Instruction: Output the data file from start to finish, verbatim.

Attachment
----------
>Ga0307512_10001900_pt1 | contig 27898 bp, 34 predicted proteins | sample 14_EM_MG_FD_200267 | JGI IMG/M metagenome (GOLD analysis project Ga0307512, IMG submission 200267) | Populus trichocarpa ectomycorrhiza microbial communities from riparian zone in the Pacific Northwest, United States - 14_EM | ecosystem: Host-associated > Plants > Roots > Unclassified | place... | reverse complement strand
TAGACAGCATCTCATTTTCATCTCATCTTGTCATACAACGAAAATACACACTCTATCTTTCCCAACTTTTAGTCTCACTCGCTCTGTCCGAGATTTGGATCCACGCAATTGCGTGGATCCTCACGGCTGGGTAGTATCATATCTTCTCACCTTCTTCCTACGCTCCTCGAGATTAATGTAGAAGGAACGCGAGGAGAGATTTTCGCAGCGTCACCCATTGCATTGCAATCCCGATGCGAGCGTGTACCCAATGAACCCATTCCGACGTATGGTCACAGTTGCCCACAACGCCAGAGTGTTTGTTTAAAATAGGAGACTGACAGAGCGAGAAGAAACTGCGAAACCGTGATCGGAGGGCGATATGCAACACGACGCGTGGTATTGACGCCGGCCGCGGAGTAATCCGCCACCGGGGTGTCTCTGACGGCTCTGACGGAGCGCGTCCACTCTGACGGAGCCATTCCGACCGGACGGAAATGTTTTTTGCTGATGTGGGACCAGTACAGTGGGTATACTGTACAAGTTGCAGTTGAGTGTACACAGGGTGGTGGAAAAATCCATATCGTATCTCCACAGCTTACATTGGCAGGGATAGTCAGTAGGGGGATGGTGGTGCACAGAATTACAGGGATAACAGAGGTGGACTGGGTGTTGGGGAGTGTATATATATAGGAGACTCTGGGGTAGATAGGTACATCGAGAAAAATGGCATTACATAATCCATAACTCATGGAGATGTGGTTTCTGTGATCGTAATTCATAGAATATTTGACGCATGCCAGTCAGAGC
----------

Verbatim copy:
>Ga0307512_10001900_pt1 | contig 27898 bp, 34 predicted proteins | sample 14_EM_MG_FD_200267 | JGI IMG/M metagenome (GOLD analysis project Ga0307512, IMG submission 200267) | Populus trichocarpa ectomycorrhiza microbial communities from riparian zone in the Pacific Northwest, United States - 14_EM | ecosystem: Host-associated > Plants > Roots > Unclassified | place... | reverse complement strand
TAGACAGCATCTCATTTTCATCTCATCTTGTCATACAACGAAAATACACACTCTATCTTTCCCAACTTTTAGTCTCACTCGCTCTGTCCGAGATTTGGATCCACGCAATTGCGTGGATCCTCACGGCTGGGTAGTATCATATCTTCTCACCTTCTTCCTACGCTCCTCGAGATTAATGTAGAAGGAACGCGAGGAGAGATTTTCGCAGCGTCACCCATTGCATTGCAATCCCGATGCGAGCGTGTACCCAATGAACCCATTCCGACGTATGGTCACAGTTGCCCACAACGCCAGAGTGTTTGTTTAAAATAGGAGACTGACAGAGCGAGAAGAAACTGCGAAACCGTGATCGGAGGGCGATATGCAACACGACGCGTGGTATTGACGCCGGCCGCGGAGTAATCCGCCACCGGGGTGTCTCTGACGGCTCTGACGGAGCGCGTCCACTCTGACGGAGCCATTCCGACCGGACGGAAATGTTTTTTGCTGATGTGGGACCAGTACAGTGGGTATACTGTACAAGTTGCAGTTGAGTGTACACAGGGTGGTGGAAAAATCCATATCGTATCTCCACAGCTTACATTGGCAGGGATAGTCAGTAGGGGGATGGTGGTGCACAGAATTACAGGGATAACAGAGGTGGACTGGGTGTTGGGGAGTGTATATATATAGGAGACTCTGGGGTAGATAGGTACATCGAGAAAAATGGCATTACATAATCCATAACTCATGGAGATGTGGTTTCTGTGATCGTAATTCATAGAATATTTGACGCATGCCAGTCAGAGC